‘It’s A National Crisis’: Denyers’ Call To Help ‘Heartbroken’ Farmers
For four years, Grant and his wife Chezzi have lived on the outskirts of Bathurst. Now they're watching a community crumble around them.
Down the road from Grant Denyer and his wife Chezzi’s farm, their neighbour walks up and down with her sheep.
“They’re starving and they’re dying right in front of her,” Grant told ten daily.
“She is heartbroken. She doesn’t know whether to kill them to put them out of their misery or to try and persist with the little feed she has. That is an incredibly tough thing to try and rationalise,” he said.
It's a decision farmers are facing across the country, particularly in New South Wales and Queensland, as a crippling drought takes hold.
With many areas suffering some of the driest conditions on record, livestock is being left hungry and emaciated as farmers scrape their pockets to buy feed that is becoming increasingly scarce.
“She can’t sleep at night because of the state her animals are in. It’s heartbreaking,” Chezzi said.
Grant and Chezzi have lived on about 20 acres on the outskirts of Bathurst, in the Central Tablelands of New South Wales, for about four years.
They too have had some dry months, but nothing like this.
“Whole paddocks are burnt. Where grass used to be is now just woody weeds and hard dirt. That’s it."
While the Denyers aren’t relying on their property for income, they have seen neighbours and a community buckle around them.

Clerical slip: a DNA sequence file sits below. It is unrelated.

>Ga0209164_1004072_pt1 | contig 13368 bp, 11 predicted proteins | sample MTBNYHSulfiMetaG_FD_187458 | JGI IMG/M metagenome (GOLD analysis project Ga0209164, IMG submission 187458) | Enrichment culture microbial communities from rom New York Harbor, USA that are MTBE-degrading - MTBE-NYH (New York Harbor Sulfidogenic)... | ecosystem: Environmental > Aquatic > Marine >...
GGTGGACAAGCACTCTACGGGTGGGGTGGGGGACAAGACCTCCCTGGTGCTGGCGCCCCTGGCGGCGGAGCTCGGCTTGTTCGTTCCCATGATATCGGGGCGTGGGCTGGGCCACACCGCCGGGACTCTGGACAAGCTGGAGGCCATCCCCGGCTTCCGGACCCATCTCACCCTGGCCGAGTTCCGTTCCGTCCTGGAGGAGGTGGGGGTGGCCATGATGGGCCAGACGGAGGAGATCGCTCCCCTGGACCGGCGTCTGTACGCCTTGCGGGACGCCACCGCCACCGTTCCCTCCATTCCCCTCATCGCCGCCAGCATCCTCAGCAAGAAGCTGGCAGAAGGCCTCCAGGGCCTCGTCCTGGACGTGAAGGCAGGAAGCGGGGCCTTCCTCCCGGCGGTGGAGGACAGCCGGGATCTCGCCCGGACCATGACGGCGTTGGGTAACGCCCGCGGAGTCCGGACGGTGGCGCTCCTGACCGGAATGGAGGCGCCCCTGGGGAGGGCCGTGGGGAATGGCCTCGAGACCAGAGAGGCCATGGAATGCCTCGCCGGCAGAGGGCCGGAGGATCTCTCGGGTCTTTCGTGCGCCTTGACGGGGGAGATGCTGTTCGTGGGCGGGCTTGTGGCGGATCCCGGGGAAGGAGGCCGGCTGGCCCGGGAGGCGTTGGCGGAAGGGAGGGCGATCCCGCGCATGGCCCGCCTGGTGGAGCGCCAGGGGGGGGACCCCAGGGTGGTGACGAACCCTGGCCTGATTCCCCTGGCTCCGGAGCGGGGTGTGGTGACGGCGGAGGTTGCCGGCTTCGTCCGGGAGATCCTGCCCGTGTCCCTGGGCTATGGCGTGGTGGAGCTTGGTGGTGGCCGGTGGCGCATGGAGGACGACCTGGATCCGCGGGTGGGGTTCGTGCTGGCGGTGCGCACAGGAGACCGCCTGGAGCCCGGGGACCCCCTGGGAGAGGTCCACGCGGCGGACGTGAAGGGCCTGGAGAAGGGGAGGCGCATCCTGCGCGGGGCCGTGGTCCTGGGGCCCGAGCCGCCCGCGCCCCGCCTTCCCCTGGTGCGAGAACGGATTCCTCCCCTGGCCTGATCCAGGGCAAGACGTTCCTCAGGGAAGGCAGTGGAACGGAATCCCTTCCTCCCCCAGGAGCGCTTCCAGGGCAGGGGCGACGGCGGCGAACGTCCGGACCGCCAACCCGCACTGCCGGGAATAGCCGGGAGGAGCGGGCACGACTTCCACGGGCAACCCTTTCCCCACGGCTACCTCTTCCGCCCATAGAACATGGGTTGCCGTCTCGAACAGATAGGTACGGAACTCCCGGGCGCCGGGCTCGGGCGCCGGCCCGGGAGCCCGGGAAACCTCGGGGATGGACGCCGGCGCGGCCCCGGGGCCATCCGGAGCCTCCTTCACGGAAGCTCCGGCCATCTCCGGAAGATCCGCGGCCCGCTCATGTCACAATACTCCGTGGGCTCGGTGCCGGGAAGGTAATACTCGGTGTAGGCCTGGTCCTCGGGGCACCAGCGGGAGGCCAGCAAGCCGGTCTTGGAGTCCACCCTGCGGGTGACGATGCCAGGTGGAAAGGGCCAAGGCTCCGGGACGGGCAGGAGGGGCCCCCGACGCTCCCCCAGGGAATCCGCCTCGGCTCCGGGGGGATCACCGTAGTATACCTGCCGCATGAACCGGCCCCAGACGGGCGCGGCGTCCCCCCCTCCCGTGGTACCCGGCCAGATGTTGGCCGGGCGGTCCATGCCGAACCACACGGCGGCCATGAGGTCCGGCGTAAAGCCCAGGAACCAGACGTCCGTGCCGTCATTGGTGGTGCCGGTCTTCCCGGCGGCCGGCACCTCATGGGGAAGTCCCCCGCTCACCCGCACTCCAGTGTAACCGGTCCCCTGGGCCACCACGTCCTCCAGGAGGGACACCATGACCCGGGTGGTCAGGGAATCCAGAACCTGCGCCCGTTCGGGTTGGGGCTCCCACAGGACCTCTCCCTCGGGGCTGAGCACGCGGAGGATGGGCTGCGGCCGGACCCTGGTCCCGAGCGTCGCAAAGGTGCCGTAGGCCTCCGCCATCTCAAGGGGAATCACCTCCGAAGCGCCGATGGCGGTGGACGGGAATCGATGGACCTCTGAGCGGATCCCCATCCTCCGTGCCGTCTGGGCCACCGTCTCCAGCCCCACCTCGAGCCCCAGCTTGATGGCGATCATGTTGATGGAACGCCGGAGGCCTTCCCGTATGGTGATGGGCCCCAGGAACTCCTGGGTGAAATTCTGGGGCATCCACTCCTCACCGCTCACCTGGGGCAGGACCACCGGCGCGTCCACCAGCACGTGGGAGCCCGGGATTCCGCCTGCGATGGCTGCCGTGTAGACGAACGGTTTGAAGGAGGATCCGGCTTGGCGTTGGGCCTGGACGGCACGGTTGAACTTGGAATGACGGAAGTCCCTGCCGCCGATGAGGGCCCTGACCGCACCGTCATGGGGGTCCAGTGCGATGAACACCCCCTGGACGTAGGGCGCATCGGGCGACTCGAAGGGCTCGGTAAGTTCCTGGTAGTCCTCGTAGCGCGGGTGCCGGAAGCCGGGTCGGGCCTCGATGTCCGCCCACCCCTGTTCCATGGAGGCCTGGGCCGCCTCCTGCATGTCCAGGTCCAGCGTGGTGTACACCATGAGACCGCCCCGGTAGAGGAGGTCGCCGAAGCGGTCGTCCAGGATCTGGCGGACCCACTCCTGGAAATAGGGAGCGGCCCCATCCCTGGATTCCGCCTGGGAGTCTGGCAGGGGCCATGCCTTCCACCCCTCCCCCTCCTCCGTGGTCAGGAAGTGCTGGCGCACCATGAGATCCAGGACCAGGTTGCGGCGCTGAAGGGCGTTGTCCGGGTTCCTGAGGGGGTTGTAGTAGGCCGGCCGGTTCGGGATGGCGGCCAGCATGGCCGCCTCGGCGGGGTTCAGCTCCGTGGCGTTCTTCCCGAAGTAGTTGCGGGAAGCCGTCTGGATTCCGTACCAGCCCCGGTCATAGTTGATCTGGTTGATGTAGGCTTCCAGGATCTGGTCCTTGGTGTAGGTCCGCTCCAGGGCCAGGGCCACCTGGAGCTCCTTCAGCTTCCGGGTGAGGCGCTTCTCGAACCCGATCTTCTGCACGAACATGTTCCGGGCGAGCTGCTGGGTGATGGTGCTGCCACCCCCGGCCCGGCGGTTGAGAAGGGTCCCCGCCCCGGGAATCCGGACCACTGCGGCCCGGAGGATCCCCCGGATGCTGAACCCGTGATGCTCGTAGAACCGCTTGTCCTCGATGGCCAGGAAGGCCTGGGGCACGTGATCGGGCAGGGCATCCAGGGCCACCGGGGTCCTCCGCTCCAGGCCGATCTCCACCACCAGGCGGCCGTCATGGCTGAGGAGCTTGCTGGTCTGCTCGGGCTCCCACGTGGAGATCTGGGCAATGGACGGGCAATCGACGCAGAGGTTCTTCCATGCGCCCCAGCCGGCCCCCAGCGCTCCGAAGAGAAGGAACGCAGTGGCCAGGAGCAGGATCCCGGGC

“They can’t afford to put food on their own table, let alone the tables of every other Australian who depends on them,” Grant said.
“It’s a national crisis, and yet we aren’t responding in that way. No yet.”
“Farmers are very proud, humble people. They’re isolated and aren’t great at putting their hand up when they need help,” Grant said.
“You can be resilient for a while. But I think this drought has dragged on for so long and has been so savage that, after a while, you just can’t hold it in anymore,” Grant said.
In rural or remote Australia, the rate of suicide is 66 percent higher than in metropolitan areas.
Farmers are twice as likely to die by suicide than other workers, with country males aged 15 to 29 twice as likely to commit suicide as the general population.
And yet rural health services are scarce, with analysis from the National Rural Health Alliance finding just two psychiatrists and 25 psychologists for every 100,000 people in rural or remote Australia.
The statistics are concerning in the Denyers’ region where mental health issues have risen by 70 percent.
“That is the feedback we have had from health professionals in our area. The number of stories of desperation coming through their doors is alarming,” Grant said.
The pair is organising a fundraising ball for Rural Aid to fund a rural counsellor on the ground in Bathurst.
“Rural Aid has put a couple of counsellors on the ground in various parts of NSW, with some assistance from the state government. They’ve had phenomenal results,” Chezzi said.
“We want this to be a nationally-run program, but all we can do is start on a local scale.
“We can’t make it rain, but this is something we can do to help,” Grant said.